ACCC right to call for Qld Gov’t to cut stamp duty on home insurance – $200 in stamp duty on each NQ home insurance policy on average

The ACCC’s Final Report on its Northern Australia Insurance Inquiry has been released at last and, among other things, it rightly reiterates a recommendation made in previous reports to (on p. xxiii):

Abolish stamp duty on home, contents and strata insurance products

The governments of Western Australia, the Northern Territory and Queensland should abolish stamp duties on home, contents and strata insurance products. State and territory revenue needs could be more equitably met through other means.

While the main reason home insurance premiums are higher in Northern Australia is the risk of cyclones and flooding, having stamp duties on insurance products levied on the premium paid doesn’t help and adds substantially to the cost. Eyeballing Figure 3.37 on p. 56 of the Final Report, it appears stamp duty is adding around $200 to the average cost of home and contents insurance in North Queensland.

The state government receives $65 million per annum from stamp duty on home, contents, and strata insurance policies in North Queensland (see Table 3.7 on p. 56), so, if it were going to abolish it state-wide, such a move would cost several hundreds of millions of dollars and, hence, may be unattractive to a fiscally challenged state government. The ACCC has thought of this, and notes state governments could instead make stamp duty proportional to the property value rather than the insurance premium, in a revenue-neutral fashion, a change which would still see the bulk of NQ households paying lower insurance premiums.

The state government should seriously consider the ACCC’s proposed changes to stamp duty on home, contents, and strata insurance. Reading over all the ACCC’s recommendations, which include a range of improved transparency and disclosure measures among other things, a cut in stamp duty appears to be the recommended action most likely to generate some significant savings for North Queenslanders on insurance products.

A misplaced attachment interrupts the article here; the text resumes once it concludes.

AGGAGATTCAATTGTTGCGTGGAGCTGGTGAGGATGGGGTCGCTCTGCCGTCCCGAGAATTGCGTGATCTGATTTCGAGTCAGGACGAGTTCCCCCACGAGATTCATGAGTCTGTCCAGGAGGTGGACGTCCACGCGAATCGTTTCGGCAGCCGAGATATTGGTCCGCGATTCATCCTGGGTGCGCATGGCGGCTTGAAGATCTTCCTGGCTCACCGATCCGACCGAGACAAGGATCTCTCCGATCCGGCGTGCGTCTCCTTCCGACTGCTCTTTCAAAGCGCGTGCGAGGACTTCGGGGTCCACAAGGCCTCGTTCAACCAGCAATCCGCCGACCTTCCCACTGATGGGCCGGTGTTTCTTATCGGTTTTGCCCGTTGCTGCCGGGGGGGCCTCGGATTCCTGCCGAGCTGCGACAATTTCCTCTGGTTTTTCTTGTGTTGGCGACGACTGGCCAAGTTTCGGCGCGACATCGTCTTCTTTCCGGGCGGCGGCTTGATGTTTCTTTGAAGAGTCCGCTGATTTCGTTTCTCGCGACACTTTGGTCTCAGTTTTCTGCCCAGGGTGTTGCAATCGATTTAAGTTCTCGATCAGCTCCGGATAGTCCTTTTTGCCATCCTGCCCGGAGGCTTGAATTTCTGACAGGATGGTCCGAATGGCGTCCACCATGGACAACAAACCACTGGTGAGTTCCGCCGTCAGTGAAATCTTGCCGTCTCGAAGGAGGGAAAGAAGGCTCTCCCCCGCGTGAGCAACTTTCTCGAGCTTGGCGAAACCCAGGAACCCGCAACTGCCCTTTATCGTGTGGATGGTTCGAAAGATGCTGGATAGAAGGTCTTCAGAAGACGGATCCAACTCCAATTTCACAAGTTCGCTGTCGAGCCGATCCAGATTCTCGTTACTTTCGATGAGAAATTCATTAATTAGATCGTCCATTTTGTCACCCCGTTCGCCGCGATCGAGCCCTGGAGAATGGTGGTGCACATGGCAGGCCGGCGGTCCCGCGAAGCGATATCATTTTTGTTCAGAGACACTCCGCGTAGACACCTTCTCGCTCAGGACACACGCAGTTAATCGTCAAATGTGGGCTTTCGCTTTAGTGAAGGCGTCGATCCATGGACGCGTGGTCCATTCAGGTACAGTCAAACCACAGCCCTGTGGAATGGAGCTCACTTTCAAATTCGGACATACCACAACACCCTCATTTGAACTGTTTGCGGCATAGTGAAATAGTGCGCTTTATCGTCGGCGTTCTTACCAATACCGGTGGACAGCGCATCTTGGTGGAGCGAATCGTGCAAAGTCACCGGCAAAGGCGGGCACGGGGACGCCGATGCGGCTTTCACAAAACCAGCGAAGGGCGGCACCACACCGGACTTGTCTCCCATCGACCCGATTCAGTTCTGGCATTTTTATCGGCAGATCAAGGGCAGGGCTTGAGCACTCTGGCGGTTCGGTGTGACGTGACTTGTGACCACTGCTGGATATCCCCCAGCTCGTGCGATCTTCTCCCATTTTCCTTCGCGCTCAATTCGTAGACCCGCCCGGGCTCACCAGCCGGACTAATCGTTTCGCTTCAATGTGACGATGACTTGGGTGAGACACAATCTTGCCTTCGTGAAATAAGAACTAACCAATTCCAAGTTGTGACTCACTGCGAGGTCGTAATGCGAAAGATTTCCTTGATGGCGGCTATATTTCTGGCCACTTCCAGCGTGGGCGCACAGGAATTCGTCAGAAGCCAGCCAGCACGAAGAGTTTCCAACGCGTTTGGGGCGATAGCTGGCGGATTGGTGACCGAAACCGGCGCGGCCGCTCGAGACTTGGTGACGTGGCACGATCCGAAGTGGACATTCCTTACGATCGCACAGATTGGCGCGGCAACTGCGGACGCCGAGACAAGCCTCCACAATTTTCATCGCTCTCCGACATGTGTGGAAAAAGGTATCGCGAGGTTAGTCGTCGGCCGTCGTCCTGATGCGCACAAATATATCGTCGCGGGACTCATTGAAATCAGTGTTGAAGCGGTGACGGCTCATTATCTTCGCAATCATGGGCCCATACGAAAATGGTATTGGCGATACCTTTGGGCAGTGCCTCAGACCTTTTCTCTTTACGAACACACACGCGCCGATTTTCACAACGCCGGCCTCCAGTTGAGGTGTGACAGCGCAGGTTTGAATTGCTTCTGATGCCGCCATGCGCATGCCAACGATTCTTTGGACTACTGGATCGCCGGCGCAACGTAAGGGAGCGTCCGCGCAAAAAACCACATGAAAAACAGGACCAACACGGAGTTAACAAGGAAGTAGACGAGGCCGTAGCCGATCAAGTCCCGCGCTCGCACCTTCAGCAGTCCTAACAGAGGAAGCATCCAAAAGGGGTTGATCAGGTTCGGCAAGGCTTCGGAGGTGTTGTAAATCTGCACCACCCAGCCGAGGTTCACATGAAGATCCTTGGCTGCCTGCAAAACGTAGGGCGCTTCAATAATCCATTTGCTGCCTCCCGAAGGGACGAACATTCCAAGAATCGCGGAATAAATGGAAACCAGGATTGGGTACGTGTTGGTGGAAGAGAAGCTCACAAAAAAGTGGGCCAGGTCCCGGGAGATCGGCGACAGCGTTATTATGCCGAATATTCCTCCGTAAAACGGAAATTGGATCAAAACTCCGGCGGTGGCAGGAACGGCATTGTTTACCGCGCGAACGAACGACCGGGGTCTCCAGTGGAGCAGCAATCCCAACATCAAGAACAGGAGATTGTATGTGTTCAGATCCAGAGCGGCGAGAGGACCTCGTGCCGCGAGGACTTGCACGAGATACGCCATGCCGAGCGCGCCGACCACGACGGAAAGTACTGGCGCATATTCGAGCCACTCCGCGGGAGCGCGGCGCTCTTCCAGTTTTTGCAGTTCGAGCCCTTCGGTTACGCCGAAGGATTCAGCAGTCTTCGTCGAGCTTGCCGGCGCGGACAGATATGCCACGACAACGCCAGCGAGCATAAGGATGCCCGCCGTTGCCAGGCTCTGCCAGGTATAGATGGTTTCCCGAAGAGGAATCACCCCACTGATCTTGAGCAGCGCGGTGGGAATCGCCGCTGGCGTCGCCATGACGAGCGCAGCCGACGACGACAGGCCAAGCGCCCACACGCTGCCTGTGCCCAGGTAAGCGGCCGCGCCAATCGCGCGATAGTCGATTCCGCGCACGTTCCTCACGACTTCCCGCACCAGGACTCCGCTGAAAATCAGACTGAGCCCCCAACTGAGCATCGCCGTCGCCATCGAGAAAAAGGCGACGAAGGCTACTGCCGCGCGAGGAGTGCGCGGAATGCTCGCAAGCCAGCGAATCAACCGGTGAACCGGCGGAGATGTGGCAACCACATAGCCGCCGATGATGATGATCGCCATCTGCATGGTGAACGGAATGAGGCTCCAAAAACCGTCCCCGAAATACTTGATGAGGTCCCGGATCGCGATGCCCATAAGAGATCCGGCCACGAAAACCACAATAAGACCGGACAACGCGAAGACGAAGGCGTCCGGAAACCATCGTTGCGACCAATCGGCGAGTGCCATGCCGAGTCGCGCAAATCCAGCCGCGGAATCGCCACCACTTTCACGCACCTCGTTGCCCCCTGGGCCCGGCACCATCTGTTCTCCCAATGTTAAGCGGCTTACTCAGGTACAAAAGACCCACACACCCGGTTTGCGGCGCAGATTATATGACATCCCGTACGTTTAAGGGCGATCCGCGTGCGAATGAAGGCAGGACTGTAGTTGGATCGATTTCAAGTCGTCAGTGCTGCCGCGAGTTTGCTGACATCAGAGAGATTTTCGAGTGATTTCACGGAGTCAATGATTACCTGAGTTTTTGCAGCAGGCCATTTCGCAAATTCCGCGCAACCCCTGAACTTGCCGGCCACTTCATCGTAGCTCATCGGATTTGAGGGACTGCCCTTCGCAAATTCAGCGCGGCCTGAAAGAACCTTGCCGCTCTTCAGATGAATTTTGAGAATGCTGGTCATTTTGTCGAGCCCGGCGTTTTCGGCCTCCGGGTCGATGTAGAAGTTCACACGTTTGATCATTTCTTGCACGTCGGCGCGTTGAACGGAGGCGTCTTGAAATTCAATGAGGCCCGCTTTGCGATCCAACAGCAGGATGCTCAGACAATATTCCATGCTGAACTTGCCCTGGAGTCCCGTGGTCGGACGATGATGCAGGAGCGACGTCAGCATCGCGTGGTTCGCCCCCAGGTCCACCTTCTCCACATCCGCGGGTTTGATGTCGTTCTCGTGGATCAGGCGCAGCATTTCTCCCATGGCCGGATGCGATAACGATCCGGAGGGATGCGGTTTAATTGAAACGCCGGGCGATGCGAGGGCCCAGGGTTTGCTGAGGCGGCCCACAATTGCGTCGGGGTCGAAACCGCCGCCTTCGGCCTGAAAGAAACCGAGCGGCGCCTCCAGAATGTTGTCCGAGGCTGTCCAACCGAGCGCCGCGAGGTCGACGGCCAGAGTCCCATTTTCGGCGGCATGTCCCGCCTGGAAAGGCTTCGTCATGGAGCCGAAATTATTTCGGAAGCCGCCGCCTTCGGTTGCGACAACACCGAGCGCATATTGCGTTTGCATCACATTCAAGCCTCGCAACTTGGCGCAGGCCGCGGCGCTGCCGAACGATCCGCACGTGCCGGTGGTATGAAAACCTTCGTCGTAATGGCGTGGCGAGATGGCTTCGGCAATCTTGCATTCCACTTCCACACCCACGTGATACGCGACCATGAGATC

Note I am assuming the federal government won’t choose to directly subsidise insurance premiums in Northern Australia, which the ACCC isn’t necessarily recommending, but says would be preferable to the government acting as a reinsurer (see Recommendation 8.1 on p. xxiv).

Let’s hope North Queenslanders can see some real relief on home insurance costs. They certainly need insurance given the huge damage that cyclones can bring. I well remember growing up in Townsville and hearing from my family members just how bad Cyclone Althea on Christmas Eve in 1971 was (see image below), and how important it was to be prepared for another cyclone. I recall various preparations such as taping up windows and some very heavy winds and rain several times in the eighties, but luckily Townsville was spared a direct hit when I was growing up there. Given the population growth in North Queensland which has occurred since the seventies, a direct hit of a cyclone on a large city would be even more devastating and costly nowadays.

Damage to a house and car by Cyclone Althea which devastated Townsville on the morning of 24 December 1971. Image available under Creative Commons Licence from Commonwealth of Australia, Australian Emergency Management Institute
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4 Responses to ACCC right to call for Qld Gov’t to cut stamp duty on home insurance – $200 in stamp duty on each NQ home insurance policy on average

  1. Martin says:

    Perhaps a side note to the point on stamp duty… Building standards have been demonstrably improved since cyclones Althea and Tracy. This adds a significant cost to new builds in the north, but results in far fewer structural failures.

    Consider, in 1974 Tracy destroyed 70-80% of houses in Darwin. In 2011, Yasi took out less than half that proportion of homes in the Cassowary Coast, despite being stronger, and lasting significantly longer. The two affected regions had similar populations at the time of their cyclones. Deaths in Darwin were 71, while only one indirect death is attributed to Yasi. The inflation adjusted cost of Tracy is double that of Yasi.

    With the exception of storm surge inundation – for which no insurance can be had – structural damage is likely to continue to proportionally decline, as the stock of housing is built or retrofitted to increasingly stringent standards.

  2. Glen says:

    Whilst I can see why the committee would recommend removing or lowering stamp duty why is GST also not considered for removal. My last policy had $184 of GST and $183 of stamp duty on a $2200 H&C insurance policy here in Townsville, seems a big selective to only identify stamp duty. The govt could also examine the option of House and contents insurance being tax deductible on the principal place of residence, which it already is on investment properties, and then providing some sort of subsidy for pensioners etc who no longer earn an income.

  3. Gene Tunny says:

    Hi Glen, thanks for the comment. I think there’s a consensus that stamp duty is a bad tax while there’s strong support for the principle of the GST being as comprehensive and broad-based as possible. I think that’s why the focus is on stamp duty rather than GST.

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